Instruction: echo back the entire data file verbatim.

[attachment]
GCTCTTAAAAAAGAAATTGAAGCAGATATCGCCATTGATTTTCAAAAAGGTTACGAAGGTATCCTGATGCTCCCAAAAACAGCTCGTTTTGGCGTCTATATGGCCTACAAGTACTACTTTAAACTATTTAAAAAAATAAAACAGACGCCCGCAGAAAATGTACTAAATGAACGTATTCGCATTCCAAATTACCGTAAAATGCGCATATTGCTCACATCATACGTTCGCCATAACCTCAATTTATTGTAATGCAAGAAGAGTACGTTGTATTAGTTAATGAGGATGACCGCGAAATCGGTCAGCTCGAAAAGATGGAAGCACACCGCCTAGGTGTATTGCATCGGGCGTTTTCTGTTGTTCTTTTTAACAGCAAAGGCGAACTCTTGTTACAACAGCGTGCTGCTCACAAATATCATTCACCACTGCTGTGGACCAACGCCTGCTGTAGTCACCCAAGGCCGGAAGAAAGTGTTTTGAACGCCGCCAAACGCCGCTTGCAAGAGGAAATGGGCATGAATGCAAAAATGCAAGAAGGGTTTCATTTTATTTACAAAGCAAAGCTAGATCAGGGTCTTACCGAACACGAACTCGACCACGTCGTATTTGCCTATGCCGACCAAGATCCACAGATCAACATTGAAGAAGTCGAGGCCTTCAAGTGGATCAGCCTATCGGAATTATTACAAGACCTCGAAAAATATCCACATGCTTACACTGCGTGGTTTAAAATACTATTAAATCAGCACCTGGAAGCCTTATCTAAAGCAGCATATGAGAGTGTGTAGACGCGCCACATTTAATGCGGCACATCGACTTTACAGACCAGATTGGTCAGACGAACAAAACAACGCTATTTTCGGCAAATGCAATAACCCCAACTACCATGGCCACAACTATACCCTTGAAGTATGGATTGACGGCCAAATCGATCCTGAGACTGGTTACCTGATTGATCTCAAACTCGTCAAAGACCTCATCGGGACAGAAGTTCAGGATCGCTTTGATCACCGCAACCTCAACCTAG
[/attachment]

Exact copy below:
GCTCTTAAAAAAGAAATTGAAGCAGATATCGCCATTGATTTTCAAAAAGGTTACGAAGGTATCCTGATGCTCCCAAAAACAGCTCGTTTTGGCGTCTATATGGCCTACAAGTACTACTTTAAACTATTTAAAAAAATAAAACAGACGCCCGCAGAAAATGTACTAAATGAACGTATTCGCATTCCAAATTACCGTAAAATGCGCATATTGCTCACATCATACGTTCGCCATAACCTCAATTTATTGTAATGCAAGAAGAGTACGTTGTATTAGTTAATGAGGATGACCGCGAAATCGGTCAGCTCGAAAAGATGGAAGCACACCGCCTAGGTGTATTGCATCGGGCGTTTTCTGTTGTTCTTTTTAACAGCAAAGGCGAACTCTTGTTACAACAGCGTGCTGCTCACAAATATCATTCACCACTGCTGTGGACCAACGCCTGCTGTAGTCACCCAAGGCCGGAAGAAAGTGTTTTGAACGCCGCCAAACGCCGCTTGCAAGAGGAAATGGGCATGAATGCAAAAATGCAAGAAGGGTTTCATTTTATTTACAAAGCAAAGCTAGATCAGGGTCTTACCGAACACGAACTCGACCACGTCGTATTTGCCTATGCCGACCAAGATCCACAGATCAACATTGAAGAAGTCGAGGCCTTCAAGTGGATCAGCCTATCGGAATTATTACAAGACCTCGAAAAATATCCACATGCTTACACTGCGTGGTTTAAAATACTATTAAATCAGCACCTGGAAGCCTTATCTAAAGCAGCATATGAGAGTGTGTAGACGCGCCACATTTAATGCGGCACATCGACTTTACAGACCAGATTGGTCAGACGAACAAAACAACGCTATTTTCGGCAAATGCAATAACCCCAACTACCATGGCCACAACTATACCCTTGAAGTATGGATTGACGGCCAAATCGATCCTGAGACTGGTTACCTGATTGATCTCAAACTCGTCAAAGACCTCATCGGGACAGAAGTTCAGGATCGCTTTGATCACCGCAACCTCAACCTAG